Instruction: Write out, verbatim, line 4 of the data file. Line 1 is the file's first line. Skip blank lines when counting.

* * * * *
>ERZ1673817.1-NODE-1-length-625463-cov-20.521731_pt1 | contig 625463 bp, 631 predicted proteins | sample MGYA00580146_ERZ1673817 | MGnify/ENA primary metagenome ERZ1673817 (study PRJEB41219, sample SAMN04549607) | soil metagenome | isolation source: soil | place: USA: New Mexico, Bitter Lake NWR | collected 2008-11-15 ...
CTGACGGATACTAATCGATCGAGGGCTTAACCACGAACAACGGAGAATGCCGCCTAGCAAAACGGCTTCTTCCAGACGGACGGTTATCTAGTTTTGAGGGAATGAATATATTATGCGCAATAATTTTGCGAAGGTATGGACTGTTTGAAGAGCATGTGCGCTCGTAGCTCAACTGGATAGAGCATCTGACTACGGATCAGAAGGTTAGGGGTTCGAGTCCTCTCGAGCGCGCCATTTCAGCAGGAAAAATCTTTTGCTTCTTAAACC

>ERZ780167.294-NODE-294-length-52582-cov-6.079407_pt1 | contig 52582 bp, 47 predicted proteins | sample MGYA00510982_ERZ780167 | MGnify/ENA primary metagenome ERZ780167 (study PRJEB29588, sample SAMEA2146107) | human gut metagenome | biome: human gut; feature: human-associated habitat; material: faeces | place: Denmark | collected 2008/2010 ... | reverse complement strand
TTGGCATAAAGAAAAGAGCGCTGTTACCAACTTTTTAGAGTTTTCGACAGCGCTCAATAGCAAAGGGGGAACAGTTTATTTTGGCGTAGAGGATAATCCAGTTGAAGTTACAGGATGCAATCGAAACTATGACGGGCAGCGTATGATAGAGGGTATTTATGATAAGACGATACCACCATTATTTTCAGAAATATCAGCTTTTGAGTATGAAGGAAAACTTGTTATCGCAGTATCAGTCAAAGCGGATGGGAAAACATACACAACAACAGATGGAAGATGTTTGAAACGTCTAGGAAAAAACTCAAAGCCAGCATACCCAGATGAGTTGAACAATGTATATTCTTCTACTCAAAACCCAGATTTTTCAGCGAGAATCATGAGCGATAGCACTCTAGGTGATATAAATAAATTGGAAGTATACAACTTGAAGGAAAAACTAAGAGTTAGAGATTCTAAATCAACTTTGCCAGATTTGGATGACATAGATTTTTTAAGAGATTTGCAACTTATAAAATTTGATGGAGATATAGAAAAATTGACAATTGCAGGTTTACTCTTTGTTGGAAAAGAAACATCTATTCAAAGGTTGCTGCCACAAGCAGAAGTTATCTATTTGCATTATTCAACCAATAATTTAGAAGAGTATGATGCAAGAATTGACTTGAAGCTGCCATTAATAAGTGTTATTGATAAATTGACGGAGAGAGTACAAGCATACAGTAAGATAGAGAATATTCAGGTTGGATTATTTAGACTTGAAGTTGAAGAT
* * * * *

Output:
TTGGCATAAAGAAAAGAGCGCTGTTACCAACTTTTTAGAGTTTTCGACAGCGCTCAATAGCAAAGGGGGAACAGTTTATTTTGGCGTAGAGGATAATCCAGTTGAAGTTACAGGATGCAATCGAAACTATGACGGGCAGCGTATGATAGAGGGTATTTATGATAAGACGATACCACCATTATTTTCAGAAATATCAGCTTTTGAGTATGAAGGAAAACTTGTTATCGCAGTATCAGTCAAAGCGGATGGGAAAACATACACAACAACAGATGGAAGATGTTTGAAACGTCTAGGAAAAAACTCAAAGCCAGCATACCCAGATGAGTTGAACAATGTATATTCTTCTACTCAAAACCCAGATTTTTCAGCGAGAATCATGAGCGATAGCACTCTAGGTGATATAAATAAATTGGAAGTATACAACTTGAAGGAAAAACTAAGAGTTAGAGATTCTAAATCAACTTTGCCAGATTTGGATGACATAGATTTTTTAAGAGATTTGCAACTTATAAAATTTGATGGAGATATAGAAAAATTGACAATTGCAGGTTTACTCTTTGTTGGAAAAGAAACATCTATTCAAAGGTTGCTGCCACAAGCAGAAGTTATCTATTTGCATTATTCAACCAATAATTTAGAAGAGTATGATGCAAGAATTGACTTGAAGCTGCCATTAATAAGTGTTATTGATAAATTGACGGAGAGAGTACAAGCATACAGTAAGATAGAGAATATTCAGGTTGGATTATTTAGACTTGAAGTTGAAGAT